Former Attorney General Loretta Lynch believes the spirit of the civil rights era still lives in today’s movements.
Lynch, who in 2015 became the first black woman to serve as the Department of Justice head, was honored on Thursday at New York City Mayor Bill de Blasio’s Black History Month celebration at the Museum of Natural History.
The North Carolina native told HuffPost that it’s impossible to look at groups like Black Lives Matter or campaigns like #MeToo ― originally created by Tarana Burke ― without acknowledging their forebears.
“They are important because of their singular contribution to black history ... but they’re also important because they reflect the continuity of the African-American experience,” Lynch said. “If you look back at the civil rights movement, the images that galvanized the country and the world were the images of police dogs and firehouses on youth.”
She said it was strategic that the folks putting in the groundwork during the civil rights movement were young.
“In many ways, [it was] because their parents were not able to risk losing employment,” she said. “But also because the image of young people is an image of hope, it’s an image of the future. So I think that that particular structure has been something that has meant a lot to the African-American community.”
Lynch said that other groups today who aren’t aren’t primarily black have adopted the model of young people resisting. She stressed that she’s proud of the teens who have been “lending and raising their voices so eloquently” in the fight for gun reform in the aftermath of the Parkland, Florida, school shooting.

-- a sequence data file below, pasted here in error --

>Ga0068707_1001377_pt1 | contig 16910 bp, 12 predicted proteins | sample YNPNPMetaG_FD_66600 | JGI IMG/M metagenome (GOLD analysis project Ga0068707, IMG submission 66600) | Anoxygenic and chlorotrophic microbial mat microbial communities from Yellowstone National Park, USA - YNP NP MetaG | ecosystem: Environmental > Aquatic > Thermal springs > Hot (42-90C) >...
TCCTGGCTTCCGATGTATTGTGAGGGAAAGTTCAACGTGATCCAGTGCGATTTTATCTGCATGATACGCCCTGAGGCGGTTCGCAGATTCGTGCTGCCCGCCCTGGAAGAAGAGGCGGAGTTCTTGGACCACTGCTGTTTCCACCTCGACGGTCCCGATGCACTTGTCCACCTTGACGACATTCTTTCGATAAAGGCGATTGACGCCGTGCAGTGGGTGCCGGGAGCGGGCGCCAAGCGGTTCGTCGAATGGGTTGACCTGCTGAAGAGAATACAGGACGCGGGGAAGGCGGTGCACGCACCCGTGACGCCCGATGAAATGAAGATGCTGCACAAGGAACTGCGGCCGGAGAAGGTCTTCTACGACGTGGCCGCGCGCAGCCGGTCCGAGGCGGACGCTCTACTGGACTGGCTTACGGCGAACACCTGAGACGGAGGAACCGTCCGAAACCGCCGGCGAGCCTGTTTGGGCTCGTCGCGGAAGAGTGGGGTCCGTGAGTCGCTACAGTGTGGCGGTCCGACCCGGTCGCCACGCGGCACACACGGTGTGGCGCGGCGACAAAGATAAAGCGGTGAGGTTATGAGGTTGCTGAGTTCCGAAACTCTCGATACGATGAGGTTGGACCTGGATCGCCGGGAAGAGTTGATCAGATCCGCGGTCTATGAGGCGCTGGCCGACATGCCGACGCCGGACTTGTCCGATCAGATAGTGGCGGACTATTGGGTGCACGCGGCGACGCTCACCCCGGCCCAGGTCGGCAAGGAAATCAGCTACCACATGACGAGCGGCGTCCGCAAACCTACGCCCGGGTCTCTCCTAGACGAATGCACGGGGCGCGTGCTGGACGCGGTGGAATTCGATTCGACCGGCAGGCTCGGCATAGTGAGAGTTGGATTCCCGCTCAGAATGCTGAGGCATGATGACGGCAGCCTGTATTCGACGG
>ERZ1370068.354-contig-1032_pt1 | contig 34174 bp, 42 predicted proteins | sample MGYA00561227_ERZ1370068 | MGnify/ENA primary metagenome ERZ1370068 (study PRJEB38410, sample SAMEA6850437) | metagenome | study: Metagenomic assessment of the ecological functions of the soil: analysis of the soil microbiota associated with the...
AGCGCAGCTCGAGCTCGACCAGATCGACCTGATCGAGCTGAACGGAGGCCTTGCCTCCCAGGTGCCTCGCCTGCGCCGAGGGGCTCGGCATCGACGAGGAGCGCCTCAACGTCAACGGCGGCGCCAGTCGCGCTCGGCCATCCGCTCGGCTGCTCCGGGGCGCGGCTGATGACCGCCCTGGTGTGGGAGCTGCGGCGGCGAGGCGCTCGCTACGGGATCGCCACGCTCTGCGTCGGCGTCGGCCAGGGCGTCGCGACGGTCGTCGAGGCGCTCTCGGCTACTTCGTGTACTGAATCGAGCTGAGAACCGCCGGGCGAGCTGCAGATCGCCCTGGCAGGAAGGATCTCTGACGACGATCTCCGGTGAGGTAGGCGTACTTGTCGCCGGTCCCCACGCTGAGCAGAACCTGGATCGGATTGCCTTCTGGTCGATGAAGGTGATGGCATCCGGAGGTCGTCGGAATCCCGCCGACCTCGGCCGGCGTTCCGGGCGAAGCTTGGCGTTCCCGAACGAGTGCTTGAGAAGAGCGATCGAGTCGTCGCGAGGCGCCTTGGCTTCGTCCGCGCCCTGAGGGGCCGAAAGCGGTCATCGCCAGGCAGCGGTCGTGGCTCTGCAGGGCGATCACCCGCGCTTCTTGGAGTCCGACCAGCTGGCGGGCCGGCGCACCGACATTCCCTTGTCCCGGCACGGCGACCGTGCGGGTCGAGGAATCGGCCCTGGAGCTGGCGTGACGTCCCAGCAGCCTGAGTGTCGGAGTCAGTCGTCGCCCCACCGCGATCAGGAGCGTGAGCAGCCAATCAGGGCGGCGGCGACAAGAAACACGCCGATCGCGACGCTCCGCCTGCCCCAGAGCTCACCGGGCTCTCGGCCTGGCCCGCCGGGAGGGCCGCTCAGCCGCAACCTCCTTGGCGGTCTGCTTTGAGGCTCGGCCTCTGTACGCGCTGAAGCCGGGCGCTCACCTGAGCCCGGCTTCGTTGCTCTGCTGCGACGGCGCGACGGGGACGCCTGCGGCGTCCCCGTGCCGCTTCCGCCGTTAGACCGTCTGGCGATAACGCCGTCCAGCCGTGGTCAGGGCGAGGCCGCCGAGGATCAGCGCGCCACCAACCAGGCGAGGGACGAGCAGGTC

She said that spirit is what fueled her in the Obama administration to seek and pursue justice for those who desperately deserve but rarely see it.
“I think that everyone has an obligation to frankly, in my view, look beyond just what you do for yourself and see what you can do for your community,” said Lynch. “I’ve been very fortunate in my career, been able to do a lot of things that are important to me, cause I view the role of a prosecutor as the role of a protector in the community.”
“It isn’t always seen that way, so it’s very important for me to try and make that the image that I portrayed,” she continued. “So that other young people who might be looking into law, particularly young African-American men and women would see that they too can actually shape the laws and shape the policies that impact our community and the country so deeply.”
During her time as attorney general, Lynch was an advocate of fighting for justice for communities of color. In 2015, she launched an investigation into the Chicago Police Department following the death of Laquan McDonald, and also called for the collection of data use of force by police nationwide.
Lynch, who is living black history, expressed that even if the current administration doesn’t recognize the works and efforts of black people in February, it’s important for African-Americans to uphold their glory themselves.
“We really don’t need outside validation,” she said. “When you look at the things that African-Americans have achieved ― the city that we’re standing in that we built, the country that we helped to grow, the advances in science and technology that we made possible ― our story is there and so I think it’s incumbent upon us to make sure that it’s always told.”